In 2014, Stephen Godfrey did a deep dive into football recruits receiving cash and wrote for SB Nation:
This is the arrangement in high-stakes college football, though of course not every player is paid for. Providing cash and benefits to players is not a scandal or a scheme, merely a function. And when you start listening to the stories, you understand the function can never be stopped.
But the NCAA and the fundamentalist fans of perceived amateurism have long refused to accept that. Then on Saturday, Emmert told CBS that: "Some of our rules have been from different age and it's reached a crescendo. We need to go in and look at the rules and see how it fits for current context. We're really serious about making really systemic change starting with spring and going forward."
Is it wrong to read that as Emmert admitting, even accidentally, that the old chestnut of the purity of the college games is a sham and long has been? (Again, we've known this, though.) That he's in charge of a draconian organization the exploits young men and women for billions distributed among people in suits who aren't playing the games?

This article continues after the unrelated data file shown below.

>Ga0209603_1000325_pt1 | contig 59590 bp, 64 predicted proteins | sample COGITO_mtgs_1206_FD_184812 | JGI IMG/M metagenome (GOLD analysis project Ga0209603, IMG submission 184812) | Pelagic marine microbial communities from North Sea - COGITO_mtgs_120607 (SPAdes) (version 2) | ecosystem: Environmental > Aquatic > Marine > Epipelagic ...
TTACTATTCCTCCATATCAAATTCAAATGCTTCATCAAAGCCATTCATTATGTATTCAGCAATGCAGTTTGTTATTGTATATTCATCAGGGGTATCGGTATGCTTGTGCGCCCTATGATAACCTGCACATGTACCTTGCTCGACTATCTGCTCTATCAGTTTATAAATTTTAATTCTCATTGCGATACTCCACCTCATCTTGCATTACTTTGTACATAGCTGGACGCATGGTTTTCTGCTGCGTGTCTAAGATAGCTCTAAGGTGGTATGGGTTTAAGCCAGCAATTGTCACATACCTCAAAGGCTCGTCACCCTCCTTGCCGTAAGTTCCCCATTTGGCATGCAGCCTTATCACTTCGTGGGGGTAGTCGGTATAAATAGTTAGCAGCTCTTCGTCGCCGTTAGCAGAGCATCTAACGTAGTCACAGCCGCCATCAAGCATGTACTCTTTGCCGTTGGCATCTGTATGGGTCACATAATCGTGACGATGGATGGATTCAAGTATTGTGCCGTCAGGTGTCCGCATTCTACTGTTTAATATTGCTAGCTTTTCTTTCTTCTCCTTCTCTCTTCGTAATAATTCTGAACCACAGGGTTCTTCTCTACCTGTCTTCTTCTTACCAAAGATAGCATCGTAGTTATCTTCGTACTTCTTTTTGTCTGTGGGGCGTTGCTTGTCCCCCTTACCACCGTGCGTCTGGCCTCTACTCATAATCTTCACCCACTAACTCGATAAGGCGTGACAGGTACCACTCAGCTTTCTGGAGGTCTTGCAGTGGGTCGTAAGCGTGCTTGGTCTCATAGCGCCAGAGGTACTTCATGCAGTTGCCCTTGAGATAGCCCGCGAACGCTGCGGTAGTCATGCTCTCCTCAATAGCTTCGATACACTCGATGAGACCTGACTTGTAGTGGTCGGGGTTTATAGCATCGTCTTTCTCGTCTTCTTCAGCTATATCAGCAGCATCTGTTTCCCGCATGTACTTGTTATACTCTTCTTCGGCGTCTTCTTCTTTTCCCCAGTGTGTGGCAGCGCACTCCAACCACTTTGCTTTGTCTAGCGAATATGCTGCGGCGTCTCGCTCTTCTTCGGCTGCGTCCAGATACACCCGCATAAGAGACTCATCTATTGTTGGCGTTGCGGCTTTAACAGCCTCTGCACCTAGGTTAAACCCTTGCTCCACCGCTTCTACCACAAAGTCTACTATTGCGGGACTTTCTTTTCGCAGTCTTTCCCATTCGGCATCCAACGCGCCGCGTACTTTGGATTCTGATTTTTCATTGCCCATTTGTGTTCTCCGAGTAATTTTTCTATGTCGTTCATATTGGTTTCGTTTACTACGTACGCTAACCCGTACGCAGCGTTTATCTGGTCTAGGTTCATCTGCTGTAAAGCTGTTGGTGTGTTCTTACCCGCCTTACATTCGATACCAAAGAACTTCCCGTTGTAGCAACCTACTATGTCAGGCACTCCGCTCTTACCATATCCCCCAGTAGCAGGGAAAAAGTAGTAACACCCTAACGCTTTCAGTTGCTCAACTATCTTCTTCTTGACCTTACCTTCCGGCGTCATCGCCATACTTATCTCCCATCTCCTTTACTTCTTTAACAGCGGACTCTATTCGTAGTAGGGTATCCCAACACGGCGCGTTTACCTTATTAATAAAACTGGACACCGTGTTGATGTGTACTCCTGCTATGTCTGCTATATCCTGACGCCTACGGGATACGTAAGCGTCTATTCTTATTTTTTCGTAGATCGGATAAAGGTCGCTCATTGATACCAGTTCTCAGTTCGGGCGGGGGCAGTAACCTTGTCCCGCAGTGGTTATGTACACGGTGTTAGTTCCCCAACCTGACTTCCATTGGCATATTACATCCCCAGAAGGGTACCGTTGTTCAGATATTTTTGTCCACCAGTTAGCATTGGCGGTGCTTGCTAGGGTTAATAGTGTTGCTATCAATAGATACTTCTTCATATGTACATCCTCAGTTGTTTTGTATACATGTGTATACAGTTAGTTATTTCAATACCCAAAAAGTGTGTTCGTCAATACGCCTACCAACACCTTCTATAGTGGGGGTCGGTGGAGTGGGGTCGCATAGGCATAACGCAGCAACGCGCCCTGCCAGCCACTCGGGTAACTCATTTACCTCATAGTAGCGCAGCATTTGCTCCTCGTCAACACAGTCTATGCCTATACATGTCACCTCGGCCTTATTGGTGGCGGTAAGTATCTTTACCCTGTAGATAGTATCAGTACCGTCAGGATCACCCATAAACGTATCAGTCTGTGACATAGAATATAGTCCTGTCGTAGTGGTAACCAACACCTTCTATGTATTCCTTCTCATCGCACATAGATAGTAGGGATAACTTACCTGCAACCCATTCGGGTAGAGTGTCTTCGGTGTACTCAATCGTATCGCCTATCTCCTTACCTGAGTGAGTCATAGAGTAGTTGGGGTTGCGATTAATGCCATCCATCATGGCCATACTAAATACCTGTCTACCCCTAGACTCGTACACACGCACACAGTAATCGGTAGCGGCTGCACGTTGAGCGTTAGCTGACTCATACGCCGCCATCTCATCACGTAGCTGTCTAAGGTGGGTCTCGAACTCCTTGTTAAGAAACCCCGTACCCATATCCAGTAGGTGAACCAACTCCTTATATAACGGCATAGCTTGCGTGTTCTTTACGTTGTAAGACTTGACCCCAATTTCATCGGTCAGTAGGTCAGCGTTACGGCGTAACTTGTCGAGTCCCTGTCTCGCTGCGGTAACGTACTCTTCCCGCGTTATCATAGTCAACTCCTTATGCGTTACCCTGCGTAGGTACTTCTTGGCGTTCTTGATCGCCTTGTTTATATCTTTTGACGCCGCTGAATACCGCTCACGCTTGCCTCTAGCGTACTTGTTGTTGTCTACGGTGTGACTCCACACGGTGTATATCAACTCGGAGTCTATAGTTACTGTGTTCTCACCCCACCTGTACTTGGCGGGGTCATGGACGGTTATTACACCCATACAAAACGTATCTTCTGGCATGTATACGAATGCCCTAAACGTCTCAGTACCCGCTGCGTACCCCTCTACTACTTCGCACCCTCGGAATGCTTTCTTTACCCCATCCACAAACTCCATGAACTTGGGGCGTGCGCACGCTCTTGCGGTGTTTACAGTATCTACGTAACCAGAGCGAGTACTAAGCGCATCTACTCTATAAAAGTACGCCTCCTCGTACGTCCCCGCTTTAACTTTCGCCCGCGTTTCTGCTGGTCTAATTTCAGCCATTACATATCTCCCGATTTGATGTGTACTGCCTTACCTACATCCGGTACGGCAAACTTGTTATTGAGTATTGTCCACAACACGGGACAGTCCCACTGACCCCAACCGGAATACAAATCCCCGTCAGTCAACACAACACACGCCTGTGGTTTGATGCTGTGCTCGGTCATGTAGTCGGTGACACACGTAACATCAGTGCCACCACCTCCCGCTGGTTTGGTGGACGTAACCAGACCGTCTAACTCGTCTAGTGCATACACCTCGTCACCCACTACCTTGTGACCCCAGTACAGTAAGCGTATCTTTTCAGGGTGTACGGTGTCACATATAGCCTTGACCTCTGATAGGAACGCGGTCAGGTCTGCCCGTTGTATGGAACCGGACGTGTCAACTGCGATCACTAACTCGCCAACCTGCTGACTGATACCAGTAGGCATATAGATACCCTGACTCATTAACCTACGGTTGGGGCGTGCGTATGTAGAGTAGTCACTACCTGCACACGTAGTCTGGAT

The "current context" -- current being decades now -- is that college athletes in revenue-generating sports are going to get money while still in school, because they'd have to be brain damaged not to. Besides any political context of attempts in recent years by athletes to push for potential unionization and fairer compensation based on the money they produce for schools and the NCAA, players with legit pro aspirations understand the faux-loyalty of those schools to them.
So there certainly won't be much crisis of conscience if given the opportunity to better support themselves and family members prior to inking pro contracts. If you're going to the NFL or NBA anyway, what fear do you have of getting punished for loans or gifts in college if that isn't going to affect your job future? Ayton is still going to be in the NBA despite all this (and should be now if not for the NBA's bad minimum age rule).